I’ve said it time and time again, but it bears repeating: Good tattoos aren’t cheap. I’ve also not hesitated to criticise and condemn scratchers for the harm they do to people and the harm they do to the craft of tattooing as a whole. If both of these statements are new to you, then you should seriously consider taking fifteen minutes out of your day and watching the video below. Actually, everyone should take fifteen minutes out of their day and watch the video below – it’s a great reminder.
Art that adorns the flesh…
Okay, my last post was a little short, so I’m going to more than make up for it here with this MASSIVE interview with tattoo artist extraordinaire, Aaron Coleman. Might want to sit back with some popcorn and a beer for this one…
Okay, so this isn’t that long, but it’s always nice to hear people talk about their tattoos, don’t you think? I think so. Check out comedienne Margaret Cho as she talks a bit about her tattoos and what they mean. I promise you’ll learn something.
I admit that I’m not a huge Kat Von D fan and that I haven’t really kept up with much of what she’s been doing with her life and career. I don’t have anything personal against her – although let’s face it, her reality TV series LA Ink went from vaguely interesting in its early seasons to a staged, over the top Hollywood nightmare by the end of its four year run. I think she’s a talented tattoo artist, but the Hollywood glam and glitz kind of overshadowed the tattooing and it all just made me completely lose interest in her as a tattooist. That being said, she did do a lot to get tattoo into the mainstream, so take from that what you will.
At any rate, despite what you or I may think of Kat Von D, she has had some rough times in the last few years. The disintegration of her terrible reality TV show was no loss, but her house burned down in 2010 and her cat died in the fire, which is a tough thing for anyone to go through. Most recently though, a fire blazed through the West Hollywood strip mall where her famed High Voltage Tattoo studio is located, causing damage to the shop itself.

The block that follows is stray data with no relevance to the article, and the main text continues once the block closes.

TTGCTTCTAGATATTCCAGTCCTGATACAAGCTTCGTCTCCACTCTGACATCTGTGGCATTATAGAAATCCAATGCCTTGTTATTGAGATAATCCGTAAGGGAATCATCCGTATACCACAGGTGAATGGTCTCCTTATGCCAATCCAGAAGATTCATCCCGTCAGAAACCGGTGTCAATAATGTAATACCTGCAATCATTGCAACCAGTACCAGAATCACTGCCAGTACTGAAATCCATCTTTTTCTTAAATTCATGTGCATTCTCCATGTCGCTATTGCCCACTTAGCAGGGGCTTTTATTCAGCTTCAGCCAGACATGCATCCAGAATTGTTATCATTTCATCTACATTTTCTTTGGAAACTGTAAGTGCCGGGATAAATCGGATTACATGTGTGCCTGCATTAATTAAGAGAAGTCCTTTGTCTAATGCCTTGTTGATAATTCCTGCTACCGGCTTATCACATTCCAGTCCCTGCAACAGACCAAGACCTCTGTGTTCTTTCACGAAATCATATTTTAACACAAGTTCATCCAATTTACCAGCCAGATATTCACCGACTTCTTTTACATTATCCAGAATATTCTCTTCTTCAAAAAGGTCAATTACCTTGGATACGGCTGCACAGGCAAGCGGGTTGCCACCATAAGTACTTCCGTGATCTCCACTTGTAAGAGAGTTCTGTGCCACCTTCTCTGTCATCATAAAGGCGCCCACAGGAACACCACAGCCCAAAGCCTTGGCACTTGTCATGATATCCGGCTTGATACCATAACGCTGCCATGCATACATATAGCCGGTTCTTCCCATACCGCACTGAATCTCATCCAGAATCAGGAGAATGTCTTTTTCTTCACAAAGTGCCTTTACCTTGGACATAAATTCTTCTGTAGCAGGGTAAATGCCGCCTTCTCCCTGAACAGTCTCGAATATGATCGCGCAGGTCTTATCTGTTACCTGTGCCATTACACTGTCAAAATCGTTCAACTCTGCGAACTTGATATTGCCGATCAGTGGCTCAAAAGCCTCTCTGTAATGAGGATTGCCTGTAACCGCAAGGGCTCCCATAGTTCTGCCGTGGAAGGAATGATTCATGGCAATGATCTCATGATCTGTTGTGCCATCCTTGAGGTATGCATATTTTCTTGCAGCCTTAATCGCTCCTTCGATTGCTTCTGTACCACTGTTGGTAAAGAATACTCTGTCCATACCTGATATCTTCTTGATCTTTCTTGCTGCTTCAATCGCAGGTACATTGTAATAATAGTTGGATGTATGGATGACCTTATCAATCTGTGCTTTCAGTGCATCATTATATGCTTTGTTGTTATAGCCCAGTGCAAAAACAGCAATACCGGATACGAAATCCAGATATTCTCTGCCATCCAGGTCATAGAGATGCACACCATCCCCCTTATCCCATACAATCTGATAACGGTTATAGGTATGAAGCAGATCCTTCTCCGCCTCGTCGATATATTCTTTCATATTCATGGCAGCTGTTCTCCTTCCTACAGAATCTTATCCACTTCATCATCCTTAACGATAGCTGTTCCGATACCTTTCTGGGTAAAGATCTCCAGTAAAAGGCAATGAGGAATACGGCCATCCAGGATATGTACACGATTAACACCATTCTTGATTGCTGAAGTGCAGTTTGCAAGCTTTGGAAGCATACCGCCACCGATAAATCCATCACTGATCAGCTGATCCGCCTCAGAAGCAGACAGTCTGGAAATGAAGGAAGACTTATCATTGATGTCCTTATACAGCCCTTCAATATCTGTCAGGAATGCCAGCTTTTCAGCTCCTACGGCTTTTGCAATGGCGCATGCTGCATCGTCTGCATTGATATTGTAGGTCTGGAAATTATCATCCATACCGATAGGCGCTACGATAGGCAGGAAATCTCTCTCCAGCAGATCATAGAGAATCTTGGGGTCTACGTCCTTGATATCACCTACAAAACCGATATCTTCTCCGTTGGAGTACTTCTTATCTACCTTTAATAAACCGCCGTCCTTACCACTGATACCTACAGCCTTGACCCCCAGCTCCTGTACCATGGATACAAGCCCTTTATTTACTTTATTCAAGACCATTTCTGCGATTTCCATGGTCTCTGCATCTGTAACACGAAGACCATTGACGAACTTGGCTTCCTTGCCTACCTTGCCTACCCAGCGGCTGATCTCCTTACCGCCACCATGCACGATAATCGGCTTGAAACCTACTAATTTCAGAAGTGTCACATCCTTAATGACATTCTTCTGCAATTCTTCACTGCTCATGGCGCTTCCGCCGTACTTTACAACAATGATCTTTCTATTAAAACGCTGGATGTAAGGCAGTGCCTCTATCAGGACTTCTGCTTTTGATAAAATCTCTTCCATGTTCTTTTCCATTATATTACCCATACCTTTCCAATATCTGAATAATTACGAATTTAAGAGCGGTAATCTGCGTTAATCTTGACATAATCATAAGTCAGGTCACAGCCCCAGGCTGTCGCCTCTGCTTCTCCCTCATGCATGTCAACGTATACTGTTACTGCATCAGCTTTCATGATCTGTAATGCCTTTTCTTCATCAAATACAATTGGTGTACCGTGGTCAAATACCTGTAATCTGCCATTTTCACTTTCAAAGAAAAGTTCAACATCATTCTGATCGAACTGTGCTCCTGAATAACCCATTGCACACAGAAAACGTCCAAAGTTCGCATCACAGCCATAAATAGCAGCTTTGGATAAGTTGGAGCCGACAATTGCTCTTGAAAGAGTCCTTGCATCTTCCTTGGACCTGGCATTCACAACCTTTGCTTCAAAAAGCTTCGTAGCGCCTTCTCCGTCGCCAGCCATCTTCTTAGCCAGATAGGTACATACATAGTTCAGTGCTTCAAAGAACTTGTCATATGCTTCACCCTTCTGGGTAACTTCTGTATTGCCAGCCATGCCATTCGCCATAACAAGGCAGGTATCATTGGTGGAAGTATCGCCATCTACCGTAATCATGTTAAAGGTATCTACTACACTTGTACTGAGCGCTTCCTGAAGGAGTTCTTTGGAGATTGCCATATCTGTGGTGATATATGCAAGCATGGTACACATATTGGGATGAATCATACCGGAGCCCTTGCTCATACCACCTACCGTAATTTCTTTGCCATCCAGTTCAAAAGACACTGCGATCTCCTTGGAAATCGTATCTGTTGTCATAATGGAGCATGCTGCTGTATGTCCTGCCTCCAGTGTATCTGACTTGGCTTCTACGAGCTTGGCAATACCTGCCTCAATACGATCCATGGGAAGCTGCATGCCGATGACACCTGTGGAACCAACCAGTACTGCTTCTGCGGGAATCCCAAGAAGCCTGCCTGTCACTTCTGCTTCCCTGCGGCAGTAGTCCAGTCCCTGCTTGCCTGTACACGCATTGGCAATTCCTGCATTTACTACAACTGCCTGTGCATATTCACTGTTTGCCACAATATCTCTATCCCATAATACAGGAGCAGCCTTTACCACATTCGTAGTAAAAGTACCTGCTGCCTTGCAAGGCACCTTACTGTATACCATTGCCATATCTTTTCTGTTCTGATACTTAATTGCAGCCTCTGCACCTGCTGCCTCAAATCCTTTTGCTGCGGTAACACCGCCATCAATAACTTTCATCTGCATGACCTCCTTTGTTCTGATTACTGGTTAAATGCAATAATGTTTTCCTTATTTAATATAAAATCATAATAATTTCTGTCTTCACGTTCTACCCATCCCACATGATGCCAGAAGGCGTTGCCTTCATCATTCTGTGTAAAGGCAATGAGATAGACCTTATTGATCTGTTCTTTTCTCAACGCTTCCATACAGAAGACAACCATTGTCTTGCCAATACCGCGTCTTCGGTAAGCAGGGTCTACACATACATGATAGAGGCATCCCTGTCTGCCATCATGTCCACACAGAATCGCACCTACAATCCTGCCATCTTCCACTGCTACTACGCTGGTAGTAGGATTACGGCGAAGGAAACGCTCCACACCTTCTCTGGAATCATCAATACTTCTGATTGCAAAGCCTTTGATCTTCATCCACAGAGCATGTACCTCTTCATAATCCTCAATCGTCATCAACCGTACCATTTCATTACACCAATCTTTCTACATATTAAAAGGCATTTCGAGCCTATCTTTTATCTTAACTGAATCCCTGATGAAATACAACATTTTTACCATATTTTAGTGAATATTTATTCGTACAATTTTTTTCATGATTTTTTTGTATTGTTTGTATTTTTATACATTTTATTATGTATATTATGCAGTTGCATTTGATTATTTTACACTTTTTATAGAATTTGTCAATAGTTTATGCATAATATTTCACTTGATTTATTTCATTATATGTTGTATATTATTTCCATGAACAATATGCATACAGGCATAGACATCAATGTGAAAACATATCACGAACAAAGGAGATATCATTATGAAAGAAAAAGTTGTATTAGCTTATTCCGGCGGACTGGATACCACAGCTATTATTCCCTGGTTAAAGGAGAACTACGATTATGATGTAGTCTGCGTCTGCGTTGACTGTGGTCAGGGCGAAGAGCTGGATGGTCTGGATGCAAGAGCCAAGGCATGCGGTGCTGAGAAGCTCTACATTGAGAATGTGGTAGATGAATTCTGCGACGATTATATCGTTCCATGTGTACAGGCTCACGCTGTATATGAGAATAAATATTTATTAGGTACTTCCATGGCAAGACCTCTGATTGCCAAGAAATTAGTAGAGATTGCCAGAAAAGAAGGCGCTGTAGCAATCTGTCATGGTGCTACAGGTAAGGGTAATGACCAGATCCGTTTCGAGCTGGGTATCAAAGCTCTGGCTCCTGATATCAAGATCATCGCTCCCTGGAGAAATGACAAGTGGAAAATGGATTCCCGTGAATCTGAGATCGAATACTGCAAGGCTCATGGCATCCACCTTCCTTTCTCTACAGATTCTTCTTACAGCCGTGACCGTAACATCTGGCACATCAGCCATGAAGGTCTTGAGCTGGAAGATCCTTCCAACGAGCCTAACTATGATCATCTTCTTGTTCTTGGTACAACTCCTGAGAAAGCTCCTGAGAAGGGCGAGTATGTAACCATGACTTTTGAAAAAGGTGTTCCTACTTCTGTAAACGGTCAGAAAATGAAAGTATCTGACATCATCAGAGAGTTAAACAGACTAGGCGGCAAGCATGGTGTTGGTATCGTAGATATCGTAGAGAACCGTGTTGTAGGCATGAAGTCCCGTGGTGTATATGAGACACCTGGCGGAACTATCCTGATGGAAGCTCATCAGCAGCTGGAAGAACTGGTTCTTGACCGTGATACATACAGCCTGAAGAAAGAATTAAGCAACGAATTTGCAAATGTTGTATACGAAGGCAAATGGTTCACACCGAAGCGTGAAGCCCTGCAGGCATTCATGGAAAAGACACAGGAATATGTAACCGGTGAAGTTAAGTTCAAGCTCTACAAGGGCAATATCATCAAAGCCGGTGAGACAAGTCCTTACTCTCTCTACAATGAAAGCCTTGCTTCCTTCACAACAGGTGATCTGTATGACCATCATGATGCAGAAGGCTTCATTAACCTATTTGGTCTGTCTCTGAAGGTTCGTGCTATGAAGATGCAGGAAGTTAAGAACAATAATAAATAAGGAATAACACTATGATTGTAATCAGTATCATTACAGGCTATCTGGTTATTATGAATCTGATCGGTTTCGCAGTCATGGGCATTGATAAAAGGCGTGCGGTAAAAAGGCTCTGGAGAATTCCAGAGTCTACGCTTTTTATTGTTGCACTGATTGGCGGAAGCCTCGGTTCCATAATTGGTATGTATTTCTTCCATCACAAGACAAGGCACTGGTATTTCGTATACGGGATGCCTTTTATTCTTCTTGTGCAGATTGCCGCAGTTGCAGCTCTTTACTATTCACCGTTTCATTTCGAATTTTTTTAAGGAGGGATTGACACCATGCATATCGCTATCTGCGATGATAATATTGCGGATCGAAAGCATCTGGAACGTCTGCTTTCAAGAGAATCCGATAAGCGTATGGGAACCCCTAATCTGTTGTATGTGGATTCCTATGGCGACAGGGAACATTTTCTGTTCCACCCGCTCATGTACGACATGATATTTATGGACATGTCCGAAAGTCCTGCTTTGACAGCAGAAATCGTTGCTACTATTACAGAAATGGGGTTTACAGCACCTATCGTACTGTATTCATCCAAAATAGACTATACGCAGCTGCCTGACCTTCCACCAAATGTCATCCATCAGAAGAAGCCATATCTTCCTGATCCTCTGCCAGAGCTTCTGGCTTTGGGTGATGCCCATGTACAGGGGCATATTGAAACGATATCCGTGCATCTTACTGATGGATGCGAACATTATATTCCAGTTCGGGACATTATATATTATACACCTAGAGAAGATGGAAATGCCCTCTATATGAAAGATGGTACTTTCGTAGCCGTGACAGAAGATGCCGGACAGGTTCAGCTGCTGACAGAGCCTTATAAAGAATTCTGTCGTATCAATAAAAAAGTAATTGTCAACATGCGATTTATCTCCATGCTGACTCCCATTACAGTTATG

About 50 firefighters battled the blaze, which was reported just after 4 a.m. in the 1200 block of North La Brea Avenue, according to Los Angeles County Fire Capt. Brian Jordan.
Firefighters removed valuable items from the tattoo shop and neighboring building, which was also damaged in the fire.
The cause of the fire remained under investigation.
Bad luck for Kat and the other artists, as I’m sure that High Voltage is more than just a place of work for all of them. The worst part about all this is that the media was on site to record Kat’s reactions to the fire. Obviously any normal person would be stressed and upset over something like this happening. Unfortunately, the media thrives on finding people – especially celebrities – stressed and upset about anything. Kat asked them to leave her alone and got frustrated and knocked the hat off of a camera woman who refused to comply with her wishes. The end result is that the media turned around and produced sensationalist headlines like “Kat Von D Flips Out On Reporters After Tattoo Shop Fire” and “Kat Von D Attacks Reporters After Tattoo Shop Fire” and “Kat Von D Assaults Journalists After Tattoo Retailer Fire”. Give me a break. Please. Anyone who has seen the video can clearly see that no attack took place, no assault took place. She asked them to leave, swore at them and knocked the baseball cap off a camera woman’s head. That was all. Second of all, referring to anyone at TMZ as a “journalist” is more than a bit of a stretch.